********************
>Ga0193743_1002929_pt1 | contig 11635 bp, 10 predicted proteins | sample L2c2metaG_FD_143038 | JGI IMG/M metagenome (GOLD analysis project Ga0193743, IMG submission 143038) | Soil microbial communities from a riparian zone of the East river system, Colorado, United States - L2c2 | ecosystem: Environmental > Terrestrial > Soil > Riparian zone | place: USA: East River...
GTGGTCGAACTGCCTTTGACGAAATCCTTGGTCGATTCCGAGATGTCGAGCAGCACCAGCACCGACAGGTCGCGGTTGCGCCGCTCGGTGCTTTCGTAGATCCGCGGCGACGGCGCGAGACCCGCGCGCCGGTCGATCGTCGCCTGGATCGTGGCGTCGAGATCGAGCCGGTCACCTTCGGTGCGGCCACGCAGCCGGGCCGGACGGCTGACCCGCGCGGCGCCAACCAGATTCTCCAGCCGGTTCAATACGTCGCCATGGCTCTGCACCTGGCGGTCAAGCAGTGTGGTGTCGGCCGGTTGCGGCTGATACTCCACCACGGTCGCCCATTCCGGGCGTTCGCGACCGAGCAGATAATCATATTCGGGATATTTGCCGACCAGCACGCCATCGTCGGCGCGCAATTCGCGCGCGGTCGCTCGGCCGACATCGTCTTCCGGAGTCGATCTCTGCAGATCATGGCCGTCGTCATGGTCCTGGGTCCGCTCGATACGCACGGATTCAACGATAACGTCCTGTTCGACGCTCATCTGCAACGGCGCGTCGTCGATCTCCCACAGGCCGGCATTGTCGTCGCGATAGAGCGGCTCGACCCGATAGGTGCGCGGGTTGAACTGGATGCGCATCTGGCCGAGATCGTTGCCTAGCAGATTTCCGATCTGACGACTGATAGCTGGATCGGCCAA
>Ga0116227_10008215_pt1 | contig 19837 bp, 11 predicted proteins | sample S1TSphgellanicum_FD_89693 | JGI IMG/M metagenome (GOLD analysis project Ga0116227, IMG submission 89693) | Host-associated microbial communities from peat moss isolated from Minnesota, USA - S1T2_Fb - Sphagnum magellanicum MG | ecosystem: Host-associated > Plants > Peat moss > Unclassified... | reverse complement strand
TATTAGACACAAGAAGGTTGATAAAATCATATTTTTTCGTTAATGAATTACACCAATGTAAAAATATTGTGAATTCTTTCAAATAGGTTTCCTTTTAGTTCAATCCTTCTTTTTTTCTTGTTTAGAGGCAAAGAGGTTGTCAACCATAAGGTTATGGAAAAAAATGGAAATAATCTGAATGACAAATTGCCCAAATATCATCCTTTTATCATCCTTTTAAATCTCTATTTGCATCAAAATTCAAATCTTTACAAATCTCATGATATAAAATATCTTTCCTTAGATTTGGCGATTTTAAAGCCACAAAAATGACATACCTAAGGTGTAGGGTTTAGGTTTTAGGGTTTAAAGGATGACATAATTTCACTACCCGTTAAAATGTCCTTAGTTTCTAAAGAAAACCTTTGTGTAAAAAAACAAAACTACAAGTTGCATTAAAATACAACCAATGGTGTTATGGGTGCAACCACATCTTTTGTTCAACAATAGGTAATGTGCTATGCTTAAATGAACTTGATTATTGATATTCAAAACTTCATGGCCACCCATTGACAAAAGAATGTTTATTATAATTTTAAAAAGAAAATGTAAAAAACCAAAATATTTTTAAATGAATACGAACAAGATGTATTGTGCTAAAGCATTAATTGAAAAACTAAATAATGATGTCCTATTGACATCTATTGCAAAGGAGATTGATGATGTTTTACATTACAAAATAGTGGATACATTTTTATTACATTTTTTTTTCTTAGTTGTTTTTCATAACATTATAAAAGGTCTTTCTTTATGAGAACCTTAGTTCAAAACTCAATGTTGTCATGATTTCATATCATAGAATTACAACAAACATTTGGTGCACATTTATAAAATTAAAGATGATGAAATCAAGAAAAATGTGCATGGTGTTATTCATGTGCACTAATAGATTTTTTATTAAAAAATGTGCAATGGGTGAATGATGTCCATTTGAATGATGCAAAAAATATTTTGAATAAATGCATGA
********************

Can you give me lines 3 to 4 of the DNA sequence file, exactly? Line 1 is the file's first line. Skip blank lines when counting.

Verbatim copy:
>Ga0116227_10008215_pt1 | contig 19837 bp, 11 predicted proteins | sample S1TSphgellanicum_FD_89693 | JGI IMG/M metagenome (GOLD analysis project Ga0116227, IMG submission 89693) | Host-associated microbial communities from peat moss isolated from Minnesota, USA - S1T2_Fb - Sphagnum magellanicum MG | ecosystem: Host-associated > Plants > Peat moss > Unclassified... | reverse complement strand
TATTAGACACAAGAAGGTTGATAAAATCATATTTTTTCGTTAATGAATTACACCAATGTAAAAATATTGTGAATTCTTTCAAATAGGTTTCCTTTTAGTTCAATCCTTCTTTTTTTCTTGTTTAGAGGCAAAGAGGTTGTCAACCATAAGGTTATGGAAAAAAATGGAAATAATCTGAATGACAAATTGCCCAAATATCATCCTTTTATCATCCTTTTAAATCTCTATTTGCATCAAAATTCAAATCTTTACAAATCTCATGATATAAAATATCTTTCCTTAGATTTGGCGATTTTAAAGCCACAAAAATGACATACCTAAGGTGTAGGGTTTAGGTTTTAGGGTTTAAAGGATGACATAATTTCACTACCCGTTAAAATGTCCTTAGTTTCTAAAGAAAACCTTTGTGTAAAAAAACAAAACTACAAGTTGCATTAAAATACAACCAATGGTGTTATGGGTGCAACCACATCTTTTGTTCAACAATAGGTAATGTGCTATGCTTAAATGAACTTGATTATTGATATTCAAAACTTCATGGCCACCCATTGACAAAAGAATGTTTATTATAATTTTAAAAAGAAAATGTAAAAAACCAAAATATTTTTAAATGAATACGAACAAGATGTATTGTGCTAAAGCATTAATTGAAAAACTAAATAATGATGTCCTATTGACATCTATTGCAAAGGAGATTGATGATGTTTTACATTACAAAATAGTGGATACATTTTTATTACATTTTTTTTTCTTAGTTGTTTTTCATAACATTATAAAAGGTCTTTCTTTATGAGAACCTTAGTTCAAAACTCAATGTTGTCATGATTTCATATCATAGAATTACAACAAACATTTGGTGCACATTTATAAAATTAAAGATGATGAAATCAAGAAAAATGTGCATGGTGTTATTCATGTGCACTAATAGATTTTTTATTAAAAAATGTGCAATGGGTGAATGATGTCCATTTGAATGATGCAAAAAATATTTTGAATAAATGCATGA